While not an easy or pleasant task, if the behavior of a full-time servant is causing division, or if his actions are inconsistent with the character required of him, the leaders need to take that individual in hand and speak to him in the same manner they would deal with one of the believers in the assembly. If a servant of the Lord makes his home in your assembly, then you are accountable to the Lord for leading him in such a way that his service is being used for the Lord, and that he is developing, as he ought to be, in his spiritual life.
Since for both financial reasons and logistics, many elders are not able to visit a missionary in his field of labor, would it not be wise to have an interview upon return and discuss the nature of the work and any problems which have arisen? In the event that either doctrinal issues or personality problems have occurred, it is a great resource for a worker to be able to say that he is following the instructions of his commending assembly as to his movements and associations. The interview would also serve to give the commending assembly and its leadership more accurate information as to the needs in prayer. While financial considerations are important, that is not the totality of the responsibility which elders have to the worker.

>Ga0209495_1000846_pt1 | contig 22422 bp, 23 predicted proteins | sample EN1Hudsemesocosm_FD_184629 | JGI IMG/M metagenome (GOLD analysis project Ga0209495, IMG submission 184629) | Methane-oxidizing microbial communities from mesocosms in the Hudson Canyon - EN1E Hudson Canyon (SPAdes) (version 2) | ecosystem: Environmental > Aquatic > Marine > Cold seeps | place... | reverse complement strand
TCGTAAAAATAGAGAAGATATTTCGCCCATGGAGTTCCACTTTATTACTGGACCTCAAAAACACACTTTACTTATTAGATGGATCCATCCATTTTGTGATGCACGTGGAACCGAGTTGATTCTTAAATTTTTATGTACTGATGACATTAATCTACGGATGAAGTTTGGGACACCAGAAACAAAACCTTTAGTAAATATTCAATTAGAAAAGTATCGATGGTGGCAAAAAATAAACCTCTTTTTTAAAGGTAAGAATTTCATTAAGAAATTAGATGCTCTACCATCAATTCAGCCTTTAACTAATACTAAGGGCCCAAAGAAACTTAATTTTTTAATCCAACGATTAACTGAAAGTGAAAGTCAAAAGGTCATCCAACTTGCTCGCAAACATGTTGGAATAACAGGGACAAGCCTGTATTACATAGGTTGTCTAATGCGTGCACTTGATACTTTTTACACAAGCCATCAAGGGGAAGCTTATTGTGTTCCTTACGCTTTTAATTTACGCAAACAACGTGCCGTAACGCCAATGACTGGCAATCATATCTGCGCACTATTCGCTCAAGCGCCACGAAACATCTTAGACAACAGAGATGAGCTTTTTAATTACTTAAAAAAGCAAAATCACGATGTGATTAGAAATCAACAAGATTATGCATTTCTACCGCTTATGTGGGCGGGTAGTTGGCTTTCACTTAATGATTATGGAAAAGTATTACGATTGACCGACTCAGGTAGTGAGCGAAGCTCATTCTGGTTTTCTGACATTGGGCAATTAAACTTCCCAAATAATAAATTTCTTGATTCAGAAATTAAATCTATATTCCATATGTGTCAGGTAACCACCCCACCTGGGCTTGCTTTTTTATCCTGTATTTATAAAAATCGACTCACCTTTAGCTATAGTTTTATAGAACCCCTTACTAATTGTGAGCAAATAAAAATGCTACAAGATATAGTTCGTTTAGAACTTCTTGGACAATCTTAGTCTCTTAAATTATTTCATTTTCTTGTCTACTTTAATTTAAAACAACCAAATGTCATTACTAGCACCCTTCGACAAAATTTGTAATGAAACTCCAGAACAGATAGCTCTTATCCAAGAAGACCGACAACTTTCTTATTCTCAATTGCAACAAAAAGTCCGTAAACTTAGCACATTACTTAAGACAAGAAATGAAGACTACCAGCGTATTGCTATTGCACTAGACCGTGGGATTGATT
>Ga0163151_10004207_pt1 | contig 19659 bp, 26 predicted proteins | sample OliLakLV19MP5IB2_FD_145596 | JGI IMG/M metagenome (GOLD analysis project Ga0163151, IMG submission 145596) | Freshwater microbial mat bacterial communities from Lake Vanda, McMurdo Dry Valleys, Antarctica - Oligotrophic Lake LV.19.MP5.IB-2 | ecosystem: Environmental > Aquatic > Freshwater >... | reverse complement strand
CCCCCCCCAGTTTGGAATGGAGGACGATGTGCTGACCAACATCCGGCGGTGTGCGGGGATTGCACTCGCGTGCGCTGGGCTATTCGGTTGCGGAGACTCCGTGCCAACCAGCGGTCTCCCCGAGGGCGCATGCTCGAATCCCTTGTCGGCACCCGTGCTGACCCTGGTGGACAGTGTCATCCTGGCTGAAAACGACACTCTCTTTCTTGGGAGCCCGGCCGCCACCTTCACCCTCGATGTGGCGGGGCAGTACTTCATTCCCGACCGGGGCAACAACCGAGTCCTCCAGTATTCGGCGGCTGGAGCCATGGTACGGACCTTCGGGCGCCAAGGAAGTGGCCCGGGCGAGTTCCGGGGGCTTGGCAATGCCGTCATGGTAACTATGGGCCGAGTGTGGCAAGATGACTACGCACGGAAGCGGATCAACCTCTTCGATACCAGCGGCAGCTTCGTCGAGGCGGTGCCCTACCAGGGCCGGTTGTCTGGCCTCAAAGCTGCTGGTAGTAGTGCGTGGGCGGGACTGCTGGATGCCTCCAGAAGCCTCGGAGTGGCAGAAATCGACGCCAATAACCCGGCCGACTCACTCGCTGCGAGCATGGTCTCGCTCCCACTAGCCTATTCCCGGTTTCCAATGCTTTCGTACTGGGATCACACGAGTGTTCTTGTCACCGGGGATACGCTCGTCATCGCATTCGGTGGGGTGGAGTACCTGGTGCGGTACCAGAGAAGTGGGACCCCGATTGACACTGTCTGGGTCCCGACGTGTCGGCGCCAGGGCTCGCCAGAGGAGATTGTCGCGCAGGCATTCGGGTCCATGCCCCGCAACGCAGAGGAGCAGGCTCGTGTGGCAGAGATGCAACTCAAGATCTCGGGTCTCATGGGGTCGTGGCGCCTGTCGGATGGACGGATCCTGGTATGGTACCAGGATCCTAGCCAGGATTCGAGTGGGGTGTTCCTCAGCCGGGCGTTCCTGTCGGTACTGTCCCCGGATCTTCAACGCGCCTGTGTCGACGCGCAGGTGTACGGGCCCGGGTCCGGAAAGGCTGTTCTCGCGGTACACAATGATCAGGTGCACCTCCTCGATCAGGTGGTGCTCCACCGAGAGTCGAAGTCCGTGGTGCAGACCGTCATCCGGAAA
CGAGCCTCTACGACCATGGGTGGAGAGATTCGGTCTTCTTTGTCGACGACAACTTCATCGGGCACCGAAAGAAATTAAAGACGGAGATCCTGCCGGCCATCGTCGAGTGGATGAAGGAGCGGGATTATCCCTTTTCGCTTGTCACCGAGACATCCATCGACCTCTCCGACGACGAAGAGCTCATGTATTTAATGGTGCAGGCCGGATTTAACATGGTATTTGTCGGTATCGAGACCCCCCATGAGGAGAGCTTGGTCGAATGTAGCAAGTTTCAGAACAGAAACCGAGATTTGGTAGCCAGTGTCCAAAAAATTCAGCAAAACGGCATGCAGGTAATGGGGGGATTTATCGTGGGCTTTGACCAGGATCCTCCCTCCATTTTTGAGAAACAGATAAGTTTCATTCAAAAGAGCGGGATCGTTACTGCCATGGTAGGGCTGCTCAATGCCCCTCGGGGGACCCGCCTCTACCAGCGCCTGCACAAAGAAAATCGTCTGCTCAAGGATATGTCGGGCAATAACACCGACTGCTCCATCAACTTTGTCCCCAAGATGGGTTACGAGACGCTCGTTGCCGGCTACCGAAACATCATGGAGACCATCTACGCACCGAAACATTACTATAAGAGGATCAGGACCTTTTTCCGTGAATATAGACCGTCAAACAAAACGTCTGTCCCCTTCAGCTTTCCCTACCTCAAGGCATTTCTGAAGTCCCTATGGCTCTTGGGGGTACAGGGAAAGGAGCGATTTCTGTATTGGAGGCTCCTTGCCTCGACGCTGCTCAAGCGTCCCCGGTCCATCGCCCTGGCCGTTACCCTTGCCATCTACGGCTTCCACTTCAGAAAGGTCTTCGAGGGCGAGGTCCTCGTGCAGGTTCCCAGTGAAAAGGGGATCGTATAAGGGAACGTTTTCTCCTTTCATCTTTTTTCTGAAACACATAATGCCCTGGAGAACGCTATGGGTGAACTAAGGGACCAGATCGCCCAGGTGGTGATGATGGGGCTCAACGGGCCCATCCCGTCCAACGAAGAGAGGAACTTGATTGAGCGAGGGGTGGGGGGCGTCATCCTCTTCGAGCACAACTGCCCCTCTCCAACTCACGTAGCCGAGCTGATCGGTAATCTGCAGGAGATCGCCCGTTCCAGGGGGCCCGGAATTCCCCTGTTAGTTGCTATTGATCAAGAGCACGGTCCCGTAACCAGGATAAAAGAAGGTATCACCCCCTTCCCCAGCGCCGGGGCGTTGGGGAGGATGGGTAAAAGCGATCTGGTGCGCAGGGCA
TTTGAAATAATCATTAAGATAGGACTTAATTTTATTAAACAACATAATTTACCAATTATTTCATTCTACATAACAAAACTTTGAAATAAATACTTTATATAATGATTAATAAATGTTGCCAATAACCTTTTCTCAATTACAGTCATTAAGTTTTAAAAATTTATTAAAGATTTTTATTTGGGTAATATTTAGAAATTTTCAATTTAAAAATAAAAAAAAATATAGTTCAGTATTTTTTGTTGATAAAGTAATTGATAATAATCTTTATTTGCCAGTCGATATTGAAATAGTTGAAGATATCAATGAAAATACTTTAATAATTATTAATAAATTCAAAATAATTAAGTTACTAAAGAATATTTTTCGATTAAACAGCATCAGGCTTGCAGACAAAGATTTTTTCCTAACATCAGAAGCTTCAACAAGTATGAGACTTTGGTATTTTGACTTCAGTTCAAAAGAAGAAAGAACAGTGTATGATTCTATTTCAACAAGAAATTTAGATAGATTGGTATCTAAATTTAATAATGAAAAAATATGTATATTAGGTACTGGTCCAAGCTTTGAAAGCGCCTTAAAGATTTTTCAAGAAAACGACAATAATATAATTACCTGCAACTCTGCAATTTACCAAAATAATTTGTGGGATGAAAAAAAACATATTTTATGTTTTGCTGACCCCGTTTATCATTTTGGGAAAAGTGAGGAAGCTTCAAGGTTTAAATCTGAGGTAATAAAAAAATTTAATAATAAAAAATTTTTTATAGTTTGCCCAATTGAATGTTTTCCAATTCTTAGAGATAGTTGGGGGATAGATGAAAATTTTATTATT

Responsibility to Workers at Home